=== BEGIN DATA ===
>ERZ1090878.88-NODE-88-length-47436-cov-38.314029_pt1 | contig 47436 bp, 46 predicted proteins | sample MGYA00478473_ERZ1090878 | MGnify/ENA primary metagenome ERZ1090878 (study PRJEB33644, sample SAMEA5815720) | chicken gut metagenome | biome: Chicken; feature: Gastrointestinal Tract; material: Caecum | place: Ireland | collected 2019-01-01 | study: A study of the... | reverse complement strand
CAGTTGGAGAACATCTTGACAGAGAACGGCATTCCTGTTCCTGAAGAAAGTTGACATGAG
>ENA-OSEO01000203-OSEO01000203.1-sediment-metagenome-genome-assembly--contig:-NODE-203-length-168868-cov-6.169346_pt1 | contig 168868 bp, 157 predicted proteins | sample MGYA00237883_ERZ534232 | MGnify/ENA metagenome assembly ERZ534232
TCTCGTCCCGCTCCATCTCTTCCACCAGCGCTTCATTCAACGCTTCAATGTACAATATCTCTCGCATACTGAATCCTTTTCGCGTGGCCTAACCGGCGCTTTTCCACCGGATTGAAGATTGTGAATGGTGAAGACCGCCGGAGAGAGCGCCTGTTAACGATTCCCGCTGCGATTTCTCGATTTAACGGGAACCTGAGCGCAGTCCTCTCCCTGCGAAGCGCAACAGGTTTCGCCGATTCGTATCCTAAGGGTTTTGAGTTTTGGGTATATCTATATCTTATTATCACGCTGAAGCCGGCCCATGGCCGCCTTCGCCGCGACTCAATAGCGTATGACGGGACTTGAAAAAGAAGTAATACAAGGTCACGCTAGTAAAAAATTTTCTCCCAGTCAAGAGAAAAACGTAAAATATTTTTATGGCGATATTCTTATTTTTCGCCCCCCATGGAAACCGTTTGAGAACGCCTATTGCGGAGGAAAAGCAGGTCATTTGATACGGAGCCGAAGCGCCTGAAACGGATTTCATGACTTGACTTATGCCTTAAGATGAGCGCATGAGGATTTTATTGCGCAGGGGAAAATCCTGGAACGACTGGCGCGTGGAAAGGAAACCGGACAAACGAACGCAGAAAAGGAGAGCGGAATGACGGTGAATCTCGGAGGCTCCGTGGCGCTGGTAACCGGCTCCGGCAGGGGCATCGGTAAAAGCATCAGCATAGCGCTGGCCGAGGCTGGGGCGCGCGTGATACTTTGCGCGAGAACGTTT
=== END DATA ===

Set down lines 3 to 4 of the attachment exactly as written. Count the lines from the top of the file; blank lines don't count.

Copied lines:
>ENA-OSEO01000203-OSEO01000203.1-sediment-metagenome-genome-assembly--contig:-NODE-203-length-168868-cov-6.169346_pt1 | contig 168868 bp, 157 predicted proteins | sample MGYA00237883_ERZ534232 | MGnify/ENA metagenome assembly ERZ534232
TCTCGTCCCGCTCCATCTCTTCCACCAGCGCTTCATTCAACGCTTCAATGTACAATATCTCTCGCATACTGAATCCTTTTCGCGTGGCCTAACCGGCGCTTTTCCACCGGATTGAAGATTGTGAATGGTGAAGACCGCCGGAGAGAGCGCCTGTTAACGATTCCCGCTGCGATTTCTCGATTTAACGGGAACCTGAGCGCAGTCCTCTCCCTGCGAAGCGCAACAGGTTTCGCCGATTCGTATCCTAAGGGTTTTGAGTTTTGGGTATATCTATATCTTATTATCACGCTGAAGCCGGCCCATGGCCGCCTTCGCCGCGACTCAATAGCGTATGACGGGACTTGAAAAAGAAGTAATACAAGGTCACGCTAGTAAAAAATTTTCTCCCAGTCAAGAGAAAAACGTAAAATATTTTTATGGCGATATTCTTATTTTTCGCCCCCCATGGAAACCGTTTGAGAACGCCTATTGCGGAGGAAAAGCAGGTCATTTGATACGGAGCCGAAGCGCCTGAAACGGATTTCATGACTTGACTTATGCCTTAAGATGAGCGCATGAGGATTTTATTGCGCAGGGGAAAATCCTGGAACGACTGGCGCGTGGAAAGGAAACCGGACAAACGAACGCAGAAAAGGAGAGCGGAATGACGGTGAATCTCGGAGGCTCCGTGGCGCTGGTAACCGGCTCCGGCAGGGGCATCGGTAAAAGCATCAGCATAGCGCTGGCCGAGGCTGGGGCGCGCGTGATACTTTGCGCGAGAACGTTT